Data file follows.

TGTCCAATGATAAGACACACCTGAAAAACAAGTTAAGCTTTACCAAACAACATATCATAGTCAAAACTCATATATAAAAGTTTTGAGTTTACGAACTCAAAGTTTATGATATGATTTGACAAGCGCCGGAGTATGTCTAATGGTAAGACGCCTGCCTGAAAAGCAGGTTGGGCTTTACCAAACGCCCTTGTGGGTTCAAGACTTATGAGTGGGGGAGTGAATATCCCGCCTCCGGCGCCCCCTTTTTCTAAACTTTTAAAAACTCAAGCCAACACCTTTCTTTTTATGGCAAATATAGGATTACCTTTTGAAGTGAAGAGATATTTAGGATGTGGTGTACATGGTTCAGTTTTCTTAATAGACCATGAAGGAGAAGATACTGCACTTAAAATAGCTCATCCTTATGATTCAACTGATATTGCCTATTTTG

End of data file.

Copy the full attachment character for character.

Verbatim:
TGTCCAATGATAAGACACACCTGAAAAACAAGTTAAGCTTTACCAAACAACATATCATAGTCAAAACTCATATATAAAAGTTTTGAGTTTACGAACTCAAAGTTTATGATATGATTTGACAAGCGCCGGAGTATGTCTAATGGTAAGACGCCTGCCTGAAAAGCAGGTTGGGCTTTACCAAACGCCCTTGTGGGTTCAAGACTTATGAGTGGGGGAGTGAATATCCCGCCTCCGGCGCCCCCTTTTTCTAAACTTTTAAAAACTCAAGCCAACACCTTTCTTTTTATGGCAAATATAGGATTACCTTTTGAAGTGAAGAGATATTTAGGATGTGGTGTACATGGTTCAGTTTTCTTAATAGACCATGAAGGAGAAGATACTGCACTTAAAATAGCTCATCCTTATGATTCAACTGATATTGCCTATTTTG